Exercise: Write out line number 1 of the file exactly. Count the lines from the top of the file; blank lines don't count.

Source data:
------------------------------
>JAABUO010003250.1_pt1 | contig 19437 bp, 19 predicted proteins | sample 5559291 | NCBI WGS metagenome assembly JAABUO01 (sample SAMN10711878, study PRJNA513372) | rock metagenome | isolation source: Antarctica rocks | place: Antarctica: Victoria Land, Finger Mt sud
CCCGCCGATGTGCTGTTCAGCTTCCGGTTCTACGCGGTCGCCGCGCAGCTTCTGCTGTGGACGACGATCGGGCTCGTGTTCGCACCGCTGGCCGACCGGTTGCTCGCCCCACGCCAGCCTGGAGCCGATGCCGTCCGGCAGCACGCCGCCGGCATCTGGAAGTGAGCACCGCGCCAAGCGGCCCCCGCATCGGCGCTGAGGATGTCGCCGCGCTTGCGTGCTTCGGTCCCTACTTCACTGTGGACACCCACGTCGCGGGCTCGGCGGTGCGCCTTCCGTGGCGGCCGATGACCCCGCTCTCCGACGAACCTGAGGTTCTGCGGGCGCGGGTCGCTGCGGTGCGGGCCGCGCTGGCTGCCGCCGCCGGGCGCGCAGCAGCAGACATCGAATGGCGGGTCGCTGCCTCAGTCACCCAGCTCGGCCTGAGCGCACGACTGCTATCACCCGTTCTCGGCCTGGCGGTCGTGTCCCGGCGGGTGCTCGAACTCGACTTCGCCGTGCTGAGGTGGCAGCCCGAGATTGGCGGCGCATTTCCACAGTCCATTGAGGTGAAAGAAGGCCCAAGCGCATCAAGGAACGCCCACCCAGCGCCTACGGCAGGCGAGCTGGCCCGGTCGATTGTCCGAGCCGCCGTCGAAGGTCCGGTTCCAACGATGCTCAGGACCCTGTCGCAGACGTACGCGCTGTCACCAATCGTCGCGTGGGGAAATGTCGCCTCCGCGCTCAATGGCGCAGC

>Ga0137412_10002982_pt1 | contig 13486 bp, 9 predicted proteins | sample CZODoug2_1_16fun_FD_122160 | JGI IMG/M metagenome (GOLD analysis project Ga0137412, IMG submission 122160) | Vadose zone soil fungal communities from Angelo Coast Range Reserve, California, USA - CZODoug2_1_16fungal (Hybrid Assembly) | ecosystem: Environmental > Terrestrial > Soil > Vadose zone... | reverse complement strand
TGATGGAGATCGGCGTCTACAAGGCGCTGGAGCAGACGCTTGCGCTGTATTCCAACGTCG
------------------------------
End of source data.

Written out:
>JAABUO010003250.1_pt1 | contig 19437 bp, 19 predicted proteins | sample 5559291 | NCBI WGS metagenome assembly JAABUO01 (sample SAMN10711878, study PRJNA513372) | rock metagenome | isolation source: Antarctica rocks | place: Antarctica: Victoria Land, Finger Mt sud